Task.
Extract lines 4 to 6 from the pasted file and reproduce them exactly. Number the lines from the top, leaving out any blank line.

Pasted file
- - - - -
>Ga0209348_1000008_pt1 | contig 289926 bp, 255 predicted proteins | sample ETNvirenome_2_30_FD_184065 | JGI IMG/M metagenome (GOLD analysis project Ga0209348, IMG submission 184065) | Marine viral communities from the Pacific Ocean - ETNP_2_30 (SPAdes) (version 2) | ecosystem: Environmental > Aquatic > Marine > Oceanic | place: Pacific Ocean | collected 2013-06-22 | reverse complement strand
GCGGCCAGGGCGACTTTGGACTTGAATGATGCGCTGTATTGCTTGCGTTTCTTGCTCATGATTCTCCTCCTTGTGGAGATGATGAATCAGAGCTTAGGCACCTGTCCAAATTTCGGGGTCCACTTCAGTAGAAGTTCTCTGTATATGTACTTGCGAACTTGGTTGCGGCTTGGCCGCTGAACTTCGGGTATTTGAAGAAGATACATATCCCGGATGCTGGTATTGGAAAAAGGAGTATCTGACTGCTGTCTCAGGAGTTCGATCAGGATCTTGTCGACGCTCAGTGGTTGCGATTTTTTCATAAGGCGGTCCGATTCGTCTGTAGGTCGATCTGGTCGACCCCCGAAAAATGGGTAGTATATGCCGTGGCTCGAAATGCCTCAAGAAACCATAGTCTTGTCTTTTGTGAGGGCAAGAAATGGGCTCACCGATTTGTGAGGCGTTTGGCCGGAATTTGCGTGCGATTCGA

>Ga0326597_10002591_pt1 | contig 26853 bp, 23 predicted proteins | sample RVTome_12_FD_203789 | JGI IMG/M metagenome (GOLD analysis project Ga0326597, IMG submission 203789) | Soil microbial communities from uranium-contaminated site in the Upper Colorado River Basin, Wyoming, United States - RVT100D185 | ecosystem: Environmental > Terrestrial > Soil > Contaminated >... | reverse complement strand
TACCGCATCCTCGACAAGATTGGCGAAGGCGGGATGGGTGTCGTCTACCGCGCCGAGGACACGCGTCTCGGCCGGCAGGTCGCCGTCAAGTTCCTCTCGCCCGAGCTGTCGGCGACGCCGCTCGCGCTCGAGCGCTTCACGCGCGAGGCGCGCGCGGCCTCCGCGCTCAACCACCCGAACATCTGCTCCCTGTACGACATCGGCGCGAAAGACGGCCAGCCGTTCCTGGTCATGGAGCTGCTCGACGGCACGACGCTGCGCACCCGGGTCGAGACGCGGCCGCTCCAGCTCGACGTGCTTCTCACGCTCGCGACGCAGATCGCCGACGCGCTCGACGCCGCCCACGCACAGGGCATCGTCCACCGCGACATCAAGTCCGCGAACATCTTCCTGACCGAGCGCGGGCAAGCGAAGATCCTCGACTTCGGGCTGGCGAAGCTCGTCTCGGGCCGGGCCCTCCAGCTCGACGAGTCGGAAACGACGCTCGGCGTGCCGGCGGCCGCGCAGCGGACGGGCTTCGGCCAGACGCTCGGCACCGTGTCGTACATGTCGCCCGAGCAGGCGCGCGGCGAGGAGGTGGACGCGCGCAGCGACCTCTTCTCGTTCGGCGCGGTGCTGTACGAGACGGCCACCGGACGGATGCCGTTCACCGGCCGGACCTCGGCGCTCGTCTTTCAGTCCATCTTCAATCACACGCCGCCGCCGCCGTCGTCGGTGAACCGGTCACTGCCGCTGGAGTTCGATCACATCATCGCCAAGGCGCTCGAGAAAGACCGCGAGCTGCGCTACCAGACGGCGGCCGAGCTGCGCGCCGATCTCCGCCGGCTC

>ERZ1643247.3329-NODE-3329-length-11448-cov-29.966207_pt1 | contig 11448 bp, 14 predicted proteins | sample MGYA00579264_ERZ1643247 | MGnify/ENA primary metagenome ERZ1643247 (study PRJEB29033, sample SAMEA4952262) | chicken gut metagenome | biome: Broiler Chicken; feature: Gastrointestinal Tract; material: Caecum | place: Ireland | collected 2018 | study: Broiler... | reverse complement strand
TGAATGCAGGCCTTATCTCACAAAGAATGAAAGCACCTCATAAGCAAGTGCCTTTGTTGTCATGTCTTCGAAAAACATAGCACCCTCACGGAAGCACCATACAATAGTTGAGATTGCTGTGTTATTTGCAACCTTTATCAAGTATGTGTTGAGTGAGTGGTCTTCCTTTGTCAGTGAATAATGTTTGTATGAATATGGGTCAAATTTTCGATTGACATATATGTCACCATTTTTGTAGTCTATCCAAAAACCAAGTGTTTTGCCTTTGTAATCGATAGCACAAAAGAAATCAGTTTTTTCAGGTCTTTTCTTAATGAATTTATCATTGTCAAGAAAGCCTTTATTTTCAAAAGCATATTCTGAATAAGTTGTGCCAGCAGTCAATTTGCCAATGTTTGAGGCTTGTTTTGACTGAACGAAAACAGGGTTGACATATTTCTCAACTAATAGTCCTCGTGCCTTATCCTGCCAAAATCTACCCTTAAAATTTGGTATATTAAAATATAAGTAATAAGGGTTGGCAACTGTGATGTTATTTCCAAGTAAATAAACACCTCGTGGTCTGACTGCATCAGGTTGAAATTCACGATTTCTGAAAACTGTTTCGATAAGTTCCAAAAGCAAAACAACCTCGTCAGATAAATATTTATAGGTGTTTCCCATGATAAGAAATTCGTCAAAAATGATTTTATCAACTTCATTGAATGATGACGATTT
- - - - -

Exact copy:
TACCGCATCCTCGACAAGATTGGCGAAGGCGGGATGGGTGTCGTCTACCGCGCCGAGGACACGCGTCTCGGCCGGCAGGTCGCCGTCAAGTTCCTCTCGCCCGAGCTGTCGGCGACGCCGCTCGCGCTCGAGCGCTTCACGCGCGAGGCGCGCGCGGCCTCCGCGCTCAACCACCCGAACATCTGCTCCCTGTACGACATCGGCGCGAAAGACGGCCAGCCGTTCCTGGTCATGGAGCTGCTCGACGGCACGACGCTGCGCACCCGGGTCGAGACGCGGCCGCTCCAGCTCGACGTGCTTCTCACGCTCGCGACGCAGATCGCCGACGCGCTCGACGCCGCCCACGCACAGGGCATCGTCCACCGCGACATCAAGTCCGCGAACATCTTCCTGACCGAGCGCGGGCAAGCGAAGATCCTCGACTTCGGGCTGGCGAAGCTCGTCTCGGGCCGGGCCCTCCAGCTCGACGAGTCGGAAACGACGCTCGGCGTGCCGGCGGCCGCGCAGCGGACGGGCTTCGGCCAGACGCTCGGCACCGTGTCGTACATGTCGCCCGAGCAGGCGCGCGGCGAGGAGGTGGACGCGCGCAGCGACCTCTTCTCGTTCGGCGCGGTGCTGTACGAGACGGCCACCGGACGGATGCCGTTCACCGGCCGGACCTCGGCGCTCGTCTTTCAGTCCATCTTCAATCACACGCCGCCGCCGCCGTCGTCGGTGAACCGGTCACTGCCGCTGGAGTTCGATCACATCATCGCCAAGGCGCTCGAGAAAGACCGCGAGCTGCGCTACCAGACGGCGGCCGAGCTGCGCGCCGATCTCCGCCGGCTC

>ERZ1643247.3329-NODE-3329-length-11448-cov-29.966207_pt1 | contig 11448 bp, 14 predicted proteins | sample MGYA00579264_ERZ1643247 | MGnify/ENA primary metagenome ERZ1643247 (study PRJEB29033, sample SAMEA4952262) | chicken gut metagenome | biome: Broiler Chicken; feature: Gastrointestinal Tract; material: Caecum | place: Ireland | collected 2018 | study: Broiler... | reverse complement strand
TGAATGCAGGCCTTATCTCACAAAGAATGAAAGCACCTCATAAGCAAGTGCCTTTGTTGTCATGTCTTCGAAAAACATAGCACCCTCACGGAAGCACCATACAATAGTTGAGATTGCTGTGTTATTTGCAACCTTTATCAAGTATGTGTTGAGTGAGTGGTCTTCCTTTGTCAGTGAATAATGTTTGTATGAATATGGGTCAAATTTTCGATTGACATATATGTCACCATTTTTGTAGTCTATCCAAAAACCAAGTGTTTTGCCTTTGTAATCGATAGCACAAAAGAAATCAGTTTTTTCAGGTCTTTTCTTAATGAATTTATCATTGTCAAGAAAGCCTTTATTTTCAAAAGCATATTCTGAATAAGTTGTGCCAGCAGTCAATTTGCCAATGTTTGAGGCTTGTTTTGACTGAACGAAAACAGGGTTGACATATTTCTCAACTAATAGTCCTCGTGCCTTATCCTGCCAAAATCTACCCTTAAAATTTGGTATATTAAAATATAAGTAATAAGGGTTGGCAACTGTGATGTTATTTCCAAGTAAATAAACACCTCGTGGTCTGACTGCATCAGGTTGAAATTCACGATTTCTGAAAACTGTTTCGATAAGTTCCAAAAGCAAAACAACCTCGTCAGATAAATATTTATAGGTGTTTCCCATGATAAGAAATTCGTCAAAAATGATTTTATCAACTTCATTGAATGATGACGATTT